September 26, 2020

Real estate positives balance negatives, housing markets should remain stable in 2012: BMO

By Kim Covert, Financial Post September 29, 2011

OTTAWA — Housing sales and prices should remain fairly steady into next year, as a slowing economy is balanced by low mortgage rates and relatively low unemployment, a report issued Friday by BMO Capital Markets suggests.

“Low interest rates have fuelled Canada’s housing market in the past decade, pushing prices to new highs in most regions,” said senior economist Sal Guatieri. “However, a weaker economy and new mortgage rules have dimmed activity recently.”

Resales have slowed to their past-decade norm, with the tougher mortgage rules introduced by the federal government in March, and prices have flattened in the last six months on a seasonally adjusted basis, Guatieri said in the report.

The slowing global economy should hold the Bank of Canada from raising its benchmark interest rate — now at a near-record low of one per cent — before 2013, which will keep borrowing affordable. As well, an unemployment rate expected to remain around 7.3 per cent through next year — below its two-decade norm, Guatieri notes — should mean continued confidence on the part of homebuyers.

Guatieri also points to immigration as a factor in keeping home prices and sales steady through 2012, as their increased numbers support demand, particularly in urban areas.

“Meanwhile, Canada’s relatively sound fiscal finances have made it a desirable destination for non-residents to park their wealth during these uncertain economic times.”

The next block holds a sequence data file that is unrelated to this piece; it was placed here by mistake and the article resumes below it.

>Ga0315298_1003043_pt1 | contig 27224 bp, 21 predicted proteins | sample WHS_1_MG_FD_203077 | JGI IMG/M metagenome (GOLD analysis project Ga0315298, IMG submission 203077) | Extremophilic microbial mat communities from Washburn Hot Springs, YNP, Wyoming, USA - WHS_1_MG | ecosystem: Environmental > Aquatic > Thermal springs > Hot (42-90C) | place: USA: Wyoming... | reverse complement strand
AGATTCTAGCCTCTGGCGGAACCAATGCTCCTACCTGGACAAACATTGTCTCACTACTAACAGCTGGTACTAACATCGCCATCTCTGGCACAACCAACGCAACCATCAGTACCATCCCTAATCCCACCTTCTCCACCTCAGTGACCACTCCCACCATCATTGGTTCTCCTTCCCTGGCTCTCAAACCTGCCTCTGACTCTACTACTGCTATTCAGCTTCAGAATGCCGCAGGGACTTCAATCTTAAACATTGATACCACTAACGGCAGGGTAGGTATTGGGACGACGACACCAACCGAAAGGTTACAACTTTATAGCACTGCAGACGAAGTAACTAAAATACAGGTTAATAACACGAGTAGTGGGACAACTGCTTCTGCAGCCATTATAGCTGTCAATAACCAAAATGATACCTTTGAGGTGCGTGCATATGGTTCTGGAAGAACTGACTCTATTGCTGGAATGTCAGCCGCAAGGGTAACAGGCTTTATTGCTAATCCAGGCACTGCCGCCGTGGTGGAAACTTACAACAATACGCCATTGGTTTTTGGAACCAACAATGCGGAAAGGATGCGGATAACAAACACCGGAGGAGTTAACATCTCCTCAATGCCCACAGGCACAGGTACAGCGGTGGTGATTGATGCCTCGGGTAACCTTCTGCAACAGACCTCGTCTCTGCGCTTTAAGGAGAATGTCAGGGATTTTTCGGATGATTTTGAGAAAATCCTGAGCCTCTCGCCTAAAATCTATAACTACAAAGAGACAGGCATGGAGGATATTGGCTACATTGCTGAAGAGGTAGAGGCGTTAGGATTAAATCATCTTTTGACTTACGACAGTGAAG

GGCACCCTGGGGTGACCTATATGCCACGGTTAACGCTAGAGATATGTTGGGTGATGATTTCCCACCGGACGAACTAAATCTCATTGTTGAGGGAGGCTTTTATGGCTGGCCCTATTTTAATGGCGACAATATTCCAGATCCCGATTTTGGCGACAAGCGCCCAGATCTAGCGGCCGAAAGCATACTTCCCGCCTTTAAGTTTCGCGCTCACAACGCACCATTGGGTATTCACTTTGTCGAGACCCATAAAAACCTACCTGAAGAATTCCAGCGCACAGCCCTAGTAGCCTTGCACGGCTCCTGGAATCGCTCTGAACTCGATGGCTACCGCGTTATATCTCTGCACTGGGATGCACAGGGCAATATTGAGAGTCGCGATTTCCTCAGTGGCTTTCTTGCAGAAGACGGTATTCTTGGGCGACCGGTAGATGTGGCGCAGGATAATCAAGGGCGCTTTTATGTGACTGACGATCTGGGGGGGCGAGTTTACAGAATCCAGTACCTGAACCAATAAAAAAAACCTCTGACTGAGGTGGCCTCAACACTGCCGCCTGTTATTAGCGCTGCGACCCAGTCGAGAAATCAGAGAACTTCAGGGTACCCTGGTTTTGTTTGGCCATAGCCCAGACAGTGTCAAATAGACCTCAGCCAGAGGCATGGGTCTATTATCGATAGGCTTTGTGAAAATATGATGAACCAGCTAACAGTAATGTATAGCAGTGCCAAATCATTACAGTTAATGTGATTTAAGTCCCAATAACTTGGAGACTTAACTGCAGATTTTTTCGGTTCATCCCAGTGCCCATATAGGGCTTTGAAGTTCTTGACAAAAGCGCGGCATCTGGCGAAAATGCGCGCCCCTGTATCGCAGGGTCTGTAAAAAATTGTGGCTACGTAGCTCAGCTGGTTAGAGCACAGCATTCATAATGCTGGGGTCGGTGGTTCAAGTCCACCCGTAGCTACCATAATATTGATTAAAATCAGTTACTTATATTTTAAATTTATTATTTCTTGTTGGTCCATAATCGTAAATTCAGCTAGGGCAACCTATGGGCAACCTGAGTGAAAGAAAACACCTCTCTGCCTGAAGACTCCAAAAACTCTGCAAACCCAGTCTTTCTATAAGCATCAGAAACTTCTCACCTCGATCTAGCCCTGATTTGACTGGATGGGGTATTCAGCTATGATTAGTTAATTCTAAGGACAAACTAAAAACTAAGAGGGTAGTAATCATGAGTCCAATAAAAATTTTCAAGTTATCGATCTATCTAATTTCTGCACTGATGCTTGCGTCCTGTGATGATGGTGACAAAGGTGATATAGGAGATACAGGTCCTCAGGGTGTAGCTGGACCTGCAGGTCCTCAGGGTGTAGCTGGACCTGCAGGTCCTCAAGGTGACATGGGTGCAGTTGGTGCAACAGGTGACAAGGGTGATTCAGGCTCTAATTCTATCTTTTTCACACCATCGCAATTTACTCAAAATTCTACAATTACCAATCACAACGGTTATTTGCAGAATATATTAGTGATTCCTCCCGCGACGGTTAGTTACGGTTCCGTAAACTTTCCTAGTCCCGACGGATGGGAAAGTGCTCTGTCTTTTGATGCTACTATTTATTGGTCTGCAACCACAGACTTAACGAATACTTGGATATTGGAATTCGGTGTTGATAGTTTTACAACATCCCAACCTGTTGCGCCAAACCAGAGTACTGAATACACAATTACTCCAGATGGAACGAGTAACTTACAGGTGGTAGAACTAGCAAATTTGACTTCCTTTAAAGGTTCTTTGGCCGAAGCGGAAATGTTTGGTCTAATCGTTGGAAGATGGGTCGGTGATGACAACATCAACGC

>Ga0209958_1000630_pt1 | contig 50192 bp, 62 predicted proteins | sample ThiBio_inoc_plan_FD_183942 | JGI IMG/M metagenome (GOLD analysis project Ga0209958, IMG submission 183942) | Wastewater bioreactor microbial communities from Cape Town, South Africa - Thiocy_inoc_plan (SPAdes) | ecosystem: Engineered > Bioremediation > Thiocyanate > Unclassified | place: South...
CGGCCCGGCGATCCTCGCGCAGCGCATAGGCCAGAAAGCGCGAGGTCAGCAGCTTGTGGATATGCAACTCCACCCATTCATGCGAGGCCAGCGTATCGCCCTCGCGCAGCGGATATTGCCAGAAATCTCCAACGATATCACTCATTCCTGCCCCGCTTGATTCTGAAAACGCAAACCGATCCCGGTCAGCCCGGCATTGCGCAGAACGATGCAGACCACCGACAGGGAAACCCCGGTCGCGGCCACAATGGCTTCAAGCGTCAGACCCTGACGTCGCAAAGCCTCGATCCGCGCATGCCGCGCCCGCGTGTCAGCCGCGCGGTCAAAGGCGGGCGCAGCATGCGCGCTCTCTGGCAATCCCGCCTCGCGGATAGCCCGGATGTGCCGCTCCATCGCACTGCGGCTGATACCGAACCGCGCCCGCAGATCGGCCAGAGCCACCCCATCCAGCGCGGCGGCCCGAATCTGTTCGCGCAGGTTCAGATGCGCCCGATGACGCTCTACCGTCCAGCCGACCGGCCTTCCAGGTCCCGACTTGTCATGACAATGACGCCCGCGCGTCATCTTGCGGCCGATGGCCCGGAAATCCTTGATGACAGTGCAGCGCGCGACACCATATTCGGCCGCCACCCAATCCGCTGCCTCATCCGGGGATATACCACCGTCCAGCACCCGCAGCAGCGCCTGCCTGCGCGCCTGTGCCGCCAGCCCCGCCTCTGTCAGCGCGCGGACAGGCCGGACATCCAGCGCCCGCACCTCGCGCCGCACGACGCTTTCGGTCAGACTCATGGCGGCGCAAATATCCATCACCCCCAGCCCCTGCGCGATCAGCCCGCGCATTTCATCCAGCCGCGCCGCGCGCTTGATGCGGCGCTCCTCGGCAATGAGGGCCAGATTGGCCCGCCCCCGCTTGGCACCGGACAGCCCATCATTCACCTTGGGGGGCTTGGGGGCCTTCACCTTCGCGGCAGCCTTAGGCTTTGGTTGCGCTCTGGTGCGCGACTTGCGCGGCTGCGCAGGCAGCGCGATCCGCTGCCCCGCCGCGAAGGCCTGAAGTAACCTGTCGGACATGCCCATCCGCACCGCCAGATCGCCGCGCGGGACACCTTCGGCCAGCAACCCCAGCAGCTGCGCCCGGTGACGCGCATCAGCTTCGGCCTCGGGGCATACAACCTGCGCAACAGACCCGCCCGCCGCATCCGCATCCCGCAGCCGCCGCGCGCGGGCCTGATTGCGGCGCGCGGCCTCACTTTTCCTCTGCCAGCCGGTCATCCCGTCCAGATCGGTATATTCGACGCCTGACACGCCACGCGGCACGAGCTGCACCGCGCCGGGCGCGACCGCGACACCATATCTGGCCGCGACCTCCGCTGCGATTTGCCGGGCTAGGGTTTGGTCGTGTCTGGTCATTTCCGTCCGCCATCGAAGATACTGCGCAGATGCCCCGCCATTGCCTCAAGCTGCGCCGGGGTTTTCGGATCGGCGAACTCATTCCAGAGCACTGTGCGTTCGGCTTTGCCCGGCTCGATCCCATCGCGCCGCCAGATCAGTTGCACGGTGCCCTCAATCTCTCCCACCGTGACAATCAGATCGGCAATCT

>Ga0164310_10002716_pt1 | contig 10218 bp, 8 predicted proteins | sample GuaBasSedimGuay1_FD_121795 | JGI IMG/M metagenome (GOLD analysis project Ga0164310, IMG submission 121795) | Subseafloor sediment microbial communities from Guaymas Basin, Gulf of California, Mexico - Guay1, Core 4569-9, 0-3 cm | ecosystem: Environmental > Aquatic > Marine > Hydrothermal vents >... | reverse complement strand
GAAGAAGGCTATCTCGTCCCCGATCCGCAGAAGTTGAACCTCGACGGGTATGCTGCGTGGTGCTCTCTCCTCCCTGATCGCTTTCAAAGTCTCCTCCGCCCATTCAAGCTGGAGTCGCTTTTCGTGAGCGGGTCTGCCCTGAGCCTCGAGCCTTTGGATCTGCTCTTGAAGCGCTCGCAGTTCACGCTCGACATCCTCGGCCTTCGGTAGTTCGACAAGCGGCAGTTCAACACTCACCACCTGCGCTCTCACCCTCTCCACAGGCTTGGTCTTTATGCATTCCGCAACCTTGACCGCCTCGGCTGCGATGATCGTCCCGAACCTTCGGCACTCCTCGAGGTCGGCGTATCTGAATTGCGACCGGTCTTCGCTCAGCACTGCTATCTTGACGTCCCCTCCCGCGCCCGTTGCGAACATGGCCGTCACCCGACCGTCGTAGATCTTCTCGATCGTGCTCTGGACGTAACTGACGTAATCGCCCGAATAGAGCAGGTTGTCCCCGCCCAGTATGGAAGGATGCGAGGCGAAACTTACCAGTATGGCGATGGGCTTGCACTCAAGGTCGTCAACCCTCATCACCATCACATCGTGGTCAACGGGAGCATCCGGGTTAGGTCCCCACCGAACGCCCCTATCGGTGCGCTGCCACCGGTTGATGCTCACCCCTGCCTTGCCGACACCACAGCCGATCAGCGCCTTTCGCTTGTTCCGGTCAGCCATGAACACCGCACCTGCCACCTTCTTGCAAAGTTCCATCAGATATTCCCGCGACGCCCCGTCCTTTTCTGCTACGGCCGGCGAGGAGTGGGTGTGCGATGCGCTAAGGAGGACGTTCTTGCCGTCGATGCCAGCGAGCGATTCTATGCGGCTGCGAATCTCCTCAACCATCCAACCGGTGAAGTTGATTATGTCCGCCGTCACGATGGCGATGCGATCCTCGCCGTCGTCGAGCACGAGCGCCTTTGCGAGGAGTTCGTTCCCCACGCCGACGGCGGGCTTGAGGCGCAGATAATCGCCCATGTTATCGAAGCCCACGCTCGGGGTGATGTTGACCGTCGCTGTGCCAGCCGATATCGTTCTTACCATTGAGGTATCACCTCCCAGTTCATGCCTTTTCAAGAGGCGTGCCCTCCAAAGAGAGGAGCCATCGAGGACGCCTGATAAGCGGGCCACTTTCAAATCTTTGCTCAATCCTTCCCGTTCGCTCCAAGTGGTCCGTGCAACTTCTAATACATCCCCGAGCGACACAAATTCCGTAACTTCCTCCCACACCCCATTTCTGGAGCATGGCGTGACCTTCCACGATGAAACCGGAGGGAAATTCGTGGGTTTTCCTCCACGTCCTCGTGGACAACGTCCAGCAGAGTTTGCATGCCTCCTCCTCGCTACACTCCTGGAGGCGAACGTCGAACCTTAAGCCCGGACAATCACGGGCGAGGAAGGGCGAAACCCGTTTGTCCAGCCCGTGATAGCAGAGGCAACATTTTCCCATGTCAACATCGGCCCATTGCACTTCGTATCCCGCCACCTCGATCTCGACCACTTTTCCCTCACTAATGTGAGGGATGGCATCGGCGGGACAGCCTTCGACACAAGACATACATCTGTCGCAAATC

There are a number of factors offsetting these positives, however, including stagnating wages. “Prices have risen twice as fast as incomes in the past decade, lifting the current ratio 16 per cent above its norm,” he said.

Canadians already burdened by record levels of household debt are reluctant to take on big mortgages, particularly as job and income growth is expected to slow along with the general economy next year.

Just as the economies in resource-rich provinces such as Alberta and Saskatchewan are expected to out-perform other regions next year, so too is the housing market in those provinces, Guatieri said.

But even as an over-valued housing stock puts a new home out of the reach of many first-time buyers, it also makes the market vulnerable to a correction, Guatieri warns.

“The biggest threat stems from the perceived one-in-three chance of a recession, and the attendant loss of jobs,” he said. “Another risk, though far smaller, is if interest rates spike higher next year.”

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